No matter which side you take in the bilingual education vs. immersion debate, the gains in reading and math scores by California students with limited English proficiency are remarkable.
The disaster that many educators warned of when Californians voted to end bilingual education two years ago hasn’t materialized. In fact, the nearly one-million Spanish-speaking students targeted by immersion supporters are improving in reading and math at rates surpassing many other students.
The report should cause everyone concerned about education to reexamine their assumptions about how best to help non-English- speaking children out of educational ghettos.
Nonetheless, it would be shortsighted to grant all the credit to the foes of bilingual education. At the same time that the direction changed in teaching non-English-speaking students, class sizes were lowered dramatically in the earlier grades — to 20 pupils from more than 30 in some districts. In addition, the old-fashioned, sound-it- out, approach to teaching reading made a resurgence.
Fortunately, Oregon school districts never jumped on the bilingual education bandwagon the way California and some states with large immigrant populations did. Most Oregon schools with sizable groups of non-native English speakers provide some version of English as a second language classes.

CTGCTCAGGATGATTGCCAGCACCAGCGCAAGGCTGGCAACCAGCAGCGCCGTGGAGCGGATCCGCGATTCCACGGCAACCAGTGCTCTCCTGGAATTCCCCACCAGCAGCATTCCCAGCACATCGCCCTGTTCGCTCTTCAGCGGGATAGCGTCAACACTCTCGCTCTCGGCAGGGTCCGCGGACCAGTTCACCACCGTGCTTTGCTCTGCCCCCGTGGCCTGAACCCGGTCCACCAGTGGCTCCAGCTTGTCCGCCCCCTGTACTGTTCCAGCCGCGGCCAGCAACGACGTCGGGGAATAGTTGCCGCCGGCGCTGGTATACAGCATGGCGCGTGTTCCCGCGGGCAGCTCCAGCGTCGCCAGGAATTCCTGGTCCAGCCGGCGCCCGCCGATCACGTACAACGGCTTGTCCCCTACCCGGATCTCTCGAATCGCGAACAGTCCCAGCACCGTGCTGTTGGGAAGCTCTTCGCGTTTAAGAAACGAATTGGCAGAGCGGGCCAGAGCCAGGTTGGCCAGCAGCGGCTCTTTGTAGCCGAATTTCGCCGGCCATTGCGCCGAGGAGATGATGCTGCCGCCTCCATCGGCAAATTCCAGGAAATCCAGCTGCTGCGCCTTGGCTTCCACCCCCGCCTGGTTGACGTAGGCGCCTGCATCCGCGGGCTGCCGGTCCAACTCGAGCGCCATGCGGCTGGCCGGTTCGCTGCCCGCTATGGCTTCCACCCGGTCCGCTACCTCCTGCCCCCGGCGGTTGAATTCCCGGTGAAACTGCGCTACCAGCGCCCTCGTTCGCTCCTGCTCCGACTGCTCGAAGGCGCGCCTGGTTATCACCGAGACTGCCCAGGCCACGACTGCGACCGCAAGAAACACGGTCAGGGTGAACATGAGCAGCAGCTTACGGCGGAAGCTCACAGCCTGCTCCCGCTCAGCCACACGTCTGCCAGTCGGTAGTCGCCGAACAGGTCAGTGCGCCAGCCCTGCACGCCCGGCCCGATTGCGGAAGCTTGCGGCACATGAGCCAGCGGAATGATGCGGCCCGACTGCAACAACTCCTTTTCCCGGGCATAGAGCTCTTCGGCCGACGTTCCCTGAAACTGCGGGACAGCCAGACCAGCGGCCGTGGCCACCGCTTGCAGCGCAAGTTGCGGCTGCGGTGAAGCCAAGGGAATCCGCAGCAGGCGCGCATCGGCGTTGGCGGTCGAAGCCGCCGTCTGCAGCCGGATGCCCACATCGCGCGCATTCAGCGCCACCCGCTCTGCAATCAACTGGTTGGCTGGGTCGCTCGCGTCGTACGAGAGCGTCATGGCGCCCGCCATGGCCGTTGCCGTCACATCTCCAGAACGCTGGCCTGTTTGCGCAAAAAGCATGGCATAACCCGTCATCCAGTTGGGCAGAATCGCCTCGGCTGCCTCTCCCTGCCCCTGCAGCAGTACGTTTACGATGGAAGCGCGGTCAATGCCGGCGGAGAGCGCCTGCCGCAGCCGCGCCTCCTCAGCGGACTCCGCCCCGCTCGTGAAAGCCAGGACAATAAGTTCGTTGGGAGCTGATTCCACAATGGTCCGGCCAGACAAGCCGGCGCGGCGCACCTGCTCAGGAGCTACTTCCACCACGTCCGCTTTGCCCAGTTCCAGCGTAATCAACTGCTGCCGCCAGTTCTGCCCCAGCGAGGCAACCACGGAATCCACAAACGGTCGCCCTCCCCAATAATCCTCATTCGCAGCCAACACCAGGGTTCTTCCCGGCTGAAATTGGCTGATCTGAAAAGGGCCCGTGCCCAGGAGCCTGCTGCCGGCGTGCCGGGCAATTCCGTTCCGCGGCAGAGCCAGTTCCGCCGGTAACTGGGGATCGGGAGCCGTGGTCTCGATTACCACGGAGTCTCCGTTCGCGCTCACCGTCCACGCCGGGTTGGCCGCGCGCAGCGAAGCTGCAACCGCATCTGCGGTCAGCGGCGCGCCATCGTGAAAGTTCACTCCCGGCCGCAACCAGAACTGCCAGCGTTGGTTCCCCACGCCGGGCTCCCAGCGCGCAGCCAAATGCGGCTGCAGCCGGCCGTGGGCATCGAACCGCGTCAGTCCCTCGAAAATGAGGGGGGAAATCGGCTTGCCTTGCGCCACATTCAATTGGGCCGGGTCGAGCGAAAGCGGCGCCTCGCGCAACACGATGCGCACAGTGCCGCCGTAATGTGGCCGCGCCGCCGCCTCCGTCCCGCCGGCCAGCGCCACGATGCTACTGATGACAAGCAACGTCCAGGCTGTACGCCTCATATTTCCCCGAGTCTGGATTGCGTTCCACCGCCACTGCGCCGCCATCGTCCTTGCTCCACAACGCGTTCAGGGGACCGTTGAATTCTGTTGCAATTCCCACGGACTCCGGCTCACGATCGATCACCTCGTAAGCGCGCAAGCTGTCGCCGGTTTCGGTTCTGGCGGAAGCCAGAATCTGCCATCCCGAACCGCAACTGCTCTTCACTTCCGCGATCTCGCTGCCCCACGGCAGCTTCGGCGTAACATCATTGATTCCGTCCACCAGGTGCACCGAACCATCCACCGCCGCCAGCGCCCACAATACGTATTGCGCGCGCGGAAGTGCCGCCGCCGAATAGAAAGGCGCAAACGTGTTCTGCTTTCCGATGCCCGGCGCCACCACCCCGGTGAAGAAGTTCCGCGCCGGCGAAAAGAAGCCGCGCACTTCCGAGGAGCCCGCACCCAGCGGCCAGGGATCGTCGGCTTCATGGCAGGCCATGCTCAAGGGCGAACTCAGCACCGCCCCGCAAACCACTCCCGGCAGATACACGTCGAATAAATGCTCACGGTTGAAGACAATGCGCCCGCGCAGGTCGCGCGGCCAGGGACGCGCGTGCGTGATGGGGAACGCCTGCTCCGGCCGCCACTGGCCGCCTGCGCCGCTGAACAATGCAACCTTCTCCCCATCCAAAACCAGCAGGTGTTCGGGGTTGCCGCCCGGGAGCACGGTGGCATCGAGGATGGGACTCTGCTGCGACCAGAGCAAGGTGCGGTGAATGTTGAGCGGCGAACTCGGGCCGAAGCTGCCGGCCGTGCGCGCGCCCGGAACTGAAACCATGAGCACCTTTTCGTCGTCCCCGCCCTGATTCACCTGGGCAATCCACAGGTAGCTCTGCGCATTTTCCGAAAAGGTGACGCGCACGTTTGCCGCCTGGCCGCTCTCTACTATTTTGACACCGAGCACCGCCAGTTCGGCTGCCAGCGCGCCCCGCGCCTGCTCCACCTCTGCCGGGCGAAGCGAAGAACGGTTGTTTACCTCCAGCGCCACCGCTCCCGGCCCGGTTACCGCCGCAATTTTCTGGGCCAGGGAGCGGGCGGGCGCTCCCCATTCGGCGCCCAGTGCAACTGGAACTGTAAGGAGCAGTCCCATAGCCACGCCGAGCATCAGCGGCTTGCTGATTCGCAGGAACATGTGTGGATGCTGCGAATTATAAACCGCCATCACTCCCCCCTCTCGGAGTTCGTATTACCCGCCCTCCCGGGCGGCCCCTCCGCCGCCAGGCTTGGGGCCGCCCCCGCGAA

The biggest deficit of the Oregon approach is our failure to measure how well students with limited English fare with the programs that are available.
Accountability is something voters and the Legislature should insist on,
especially since the state sends nearly $60 million to schools each year to teach non-English-speaking students.
Sadly, the vote to end bilingual education was never just about education. A lot of the rhetoric surrounding immersion programs has carried an unmistakable ring of anti-immigrant prejudice. Unfortunately, immersion supporters who were truly interested in education frequently were tarred with the same brush.
The contradiction that was so often dismissed was the support immersion received from many non-native English speakers who wanted their children thrown head-first into the programs.
The saddest lesson, though, was taught to children whose futures were sacrificed in a battle that had more to do with politics than education.